Why Libraries Matter

I’ve been meaning to write this post for ages, but found it hard to start, because of course libraries matter, ISN’T THAT OBVIOUS?! Yet, a lot of the time libraries seem to go under the radar… or worse, when they do get attention, it’s for terrible reasons (ie experiencing ruthless cuts). But working in a library during the pandemic has made me acutely aware of just how vital libraries are. Seeing how much people have missed being inside and feeling that spark of joy being back, I understand more than ever why libraries matter so much. And it’ll be my pleasure to share some of those reasons with you now!  

#1 Libraries are a hub for the community. Anyone can join the library and use its resources. It doesn’t matter who you are or what you’re there for- everyone’s welcome 😊 The are a beautiful (bookish) sanctuary from the outside world! Which is especially useful for shy bookworms 😉

#2 They provide place to work. Granted, this has not been quite the same for a lot of libraries in the last year, but libraries generally provide study space, wifi and computer access- all of which is so important if you’re from a low-income background or struggling to find room to work. I know this was really significant to me as a teen and a young adult. Libraries make such a difference for so many people.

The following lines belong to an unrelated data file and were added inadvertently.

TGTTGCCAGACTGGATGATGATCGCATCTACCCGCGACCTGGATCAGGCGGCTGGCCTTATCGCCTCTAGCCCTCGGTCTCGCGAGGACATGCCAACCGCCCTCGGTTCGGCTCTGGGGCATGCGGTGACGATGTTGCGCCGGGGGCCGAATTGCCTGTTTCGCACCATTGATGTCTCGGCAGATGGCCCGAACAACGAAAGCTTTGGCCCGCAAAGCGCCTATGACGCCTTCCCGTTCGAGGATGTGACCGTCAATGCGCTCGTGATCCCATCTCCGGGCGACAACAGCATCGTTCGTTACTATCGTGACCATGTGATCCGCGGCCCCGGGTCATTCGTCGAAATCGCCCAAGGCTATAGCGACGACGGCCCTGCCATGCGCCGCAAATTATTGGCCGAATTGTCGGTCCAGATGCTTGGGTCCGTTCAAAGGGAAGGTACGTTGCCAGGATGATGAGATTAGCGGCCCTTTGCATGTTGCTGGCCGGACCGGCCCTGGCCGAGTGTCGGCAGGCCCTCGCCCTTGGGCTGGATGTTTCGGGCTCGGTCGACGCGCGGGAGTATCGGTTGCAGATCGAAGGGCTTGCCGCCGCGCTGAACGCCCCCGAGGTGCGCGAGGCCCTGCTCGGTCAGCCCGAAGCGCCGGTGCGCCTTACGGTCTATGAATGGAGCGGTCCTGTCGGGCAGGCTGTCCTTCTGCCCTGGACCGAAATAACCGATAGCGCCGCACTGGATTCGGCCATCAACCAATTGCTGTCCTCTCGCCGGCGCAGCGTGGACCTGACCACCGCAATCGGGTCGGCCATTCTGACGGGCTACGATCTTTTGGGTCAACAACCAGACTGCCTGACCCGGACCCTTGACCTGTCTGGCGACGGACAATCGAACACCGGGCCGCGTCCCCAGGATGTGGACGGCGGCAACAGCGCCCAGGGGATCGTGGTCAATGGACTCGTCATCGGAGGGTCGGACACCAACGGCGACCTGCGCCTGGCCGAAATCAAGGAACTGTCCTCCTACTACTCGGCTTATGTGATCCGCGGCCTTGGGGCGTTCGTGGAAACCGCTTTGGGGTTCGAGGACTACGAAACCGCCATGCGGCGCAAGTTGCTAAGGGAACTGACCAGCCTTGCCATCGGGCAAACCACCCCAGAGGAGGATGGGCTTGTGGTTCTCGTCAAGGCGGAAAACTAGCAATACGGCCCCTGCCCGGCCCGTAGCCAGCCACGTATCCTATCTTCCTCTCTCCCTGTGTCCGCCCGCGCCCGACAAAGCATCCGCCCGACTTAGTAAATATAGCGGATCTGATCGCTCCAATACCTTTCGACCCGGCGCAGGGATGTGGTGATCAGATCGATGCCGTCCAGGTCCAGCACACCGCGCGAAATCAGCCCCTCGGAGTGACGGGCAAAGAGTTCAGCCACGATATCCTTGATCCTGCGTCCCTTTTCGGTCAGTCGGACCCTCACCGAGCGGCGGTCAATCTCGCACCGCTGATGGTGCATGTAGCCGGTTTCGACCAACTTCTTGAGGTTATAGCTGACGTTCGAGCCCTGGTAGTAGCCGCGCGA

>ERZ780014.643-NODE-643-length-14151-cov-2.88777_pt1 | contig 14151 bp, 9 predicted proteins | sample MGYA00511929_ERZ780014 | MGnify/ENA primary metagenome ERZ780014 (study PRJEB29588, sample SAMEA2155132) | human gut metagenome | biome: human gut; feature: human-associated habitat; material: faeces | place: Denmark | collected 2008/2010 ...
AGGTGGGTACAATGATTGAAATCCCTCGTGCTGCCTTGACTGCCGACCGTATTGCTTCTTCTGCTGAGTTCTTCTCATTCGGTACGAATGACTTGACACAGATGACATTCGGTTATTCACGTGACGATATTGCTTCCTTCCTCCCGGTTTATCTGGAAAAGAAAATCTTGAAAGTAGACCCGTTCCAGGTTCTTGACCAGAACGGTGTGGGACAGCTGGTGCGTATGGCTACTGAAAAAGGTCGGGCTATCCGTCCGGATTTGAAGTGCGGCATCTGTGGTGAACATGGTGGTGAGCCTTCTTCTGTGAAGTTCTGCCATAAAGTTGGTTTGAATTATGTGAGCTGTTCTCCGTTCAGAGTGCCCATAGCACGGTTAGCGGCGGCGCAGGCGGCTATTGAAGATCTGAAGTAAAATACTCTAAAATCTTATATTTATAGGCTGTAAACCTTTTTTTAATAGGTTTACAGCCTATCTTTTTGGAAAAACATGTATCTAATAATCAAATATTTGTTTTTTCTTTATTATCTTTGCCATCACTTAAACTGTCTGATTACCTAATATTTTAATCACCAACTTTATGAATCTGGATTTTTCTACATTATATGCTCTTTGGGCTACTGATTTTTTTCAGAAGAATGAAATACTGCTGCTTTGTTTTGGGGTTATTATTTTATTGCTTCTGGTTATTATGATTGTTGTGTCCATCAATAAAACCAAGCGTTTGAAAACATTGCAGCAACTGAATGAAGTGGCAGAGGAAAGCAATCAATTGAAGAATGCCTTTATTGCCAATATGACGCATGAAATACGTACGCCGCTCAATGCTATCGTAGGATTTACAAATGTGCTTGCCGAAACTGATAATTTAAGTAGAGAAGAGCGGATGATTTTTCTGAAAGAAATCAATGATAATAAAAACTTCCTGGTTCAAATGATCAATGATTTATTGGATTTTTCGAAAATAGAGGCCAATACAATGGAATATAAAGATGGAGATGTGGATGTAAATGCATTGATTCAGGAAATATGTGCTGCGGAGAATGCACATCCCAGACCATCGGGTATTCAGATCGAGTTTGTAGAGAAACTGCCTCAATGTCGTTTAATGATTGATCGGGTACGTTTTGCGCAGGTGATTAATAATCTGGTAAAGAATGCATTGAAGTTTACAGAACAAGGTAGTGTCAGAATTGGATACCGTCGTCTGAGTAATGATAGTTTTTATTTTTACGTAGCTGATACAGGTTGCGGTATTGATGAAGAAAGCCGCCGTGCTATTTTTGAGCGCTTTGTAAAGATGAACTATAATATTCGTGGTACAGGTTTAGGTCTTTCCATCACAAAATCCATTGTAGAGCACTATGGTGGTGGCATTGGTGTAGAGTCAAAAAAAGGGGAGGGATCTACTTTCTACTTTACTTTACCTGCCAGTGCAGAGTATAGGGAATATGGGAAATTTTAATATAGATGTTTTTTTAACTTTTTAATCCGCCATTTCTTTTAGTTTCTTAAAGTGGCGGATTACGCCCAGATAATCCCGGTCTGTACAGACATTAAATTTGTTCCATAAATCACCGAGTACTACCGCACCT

#3 FREE BOOKS! I mean, you knew I was going to put this in here, didn’t you? 😉 Because what is better than free books?! I know I could never feed my bookish addiction without the library. Every year the number of books I borrow goes up. And it’s looking like the same is true for everyone that’s been borrowing at a rate of knots during the pandemic. Plus, it’s not just a great idea to borrow for leisure, because there are plenty of educational books too! You can learn about everything from knitting to ancient Chinese philosophy to law!

#4 Oh, and while we’re on the topic, there are other free resources. With a library card, you can get access to online resources like Borrowbox, Libby/Overdrive and more! You can also get access to online subscriptions (like Which) and a whole host of other things. Personally, I’ve missed out on these in the past, because I didn’t know they were there… so if in doubt, just ask! (Particularly in the pandemic, when libraries have been offering freebies like lending DVDs).  

#5 They provide fun activities– particularly for children. Obviously, this has been scaled back and mostly online because of that thing-that-happened-in-2020-which-we-won’t-talk-about. BUT these are due to come back with a vengeance soooo watch this space (/check your library website 😉)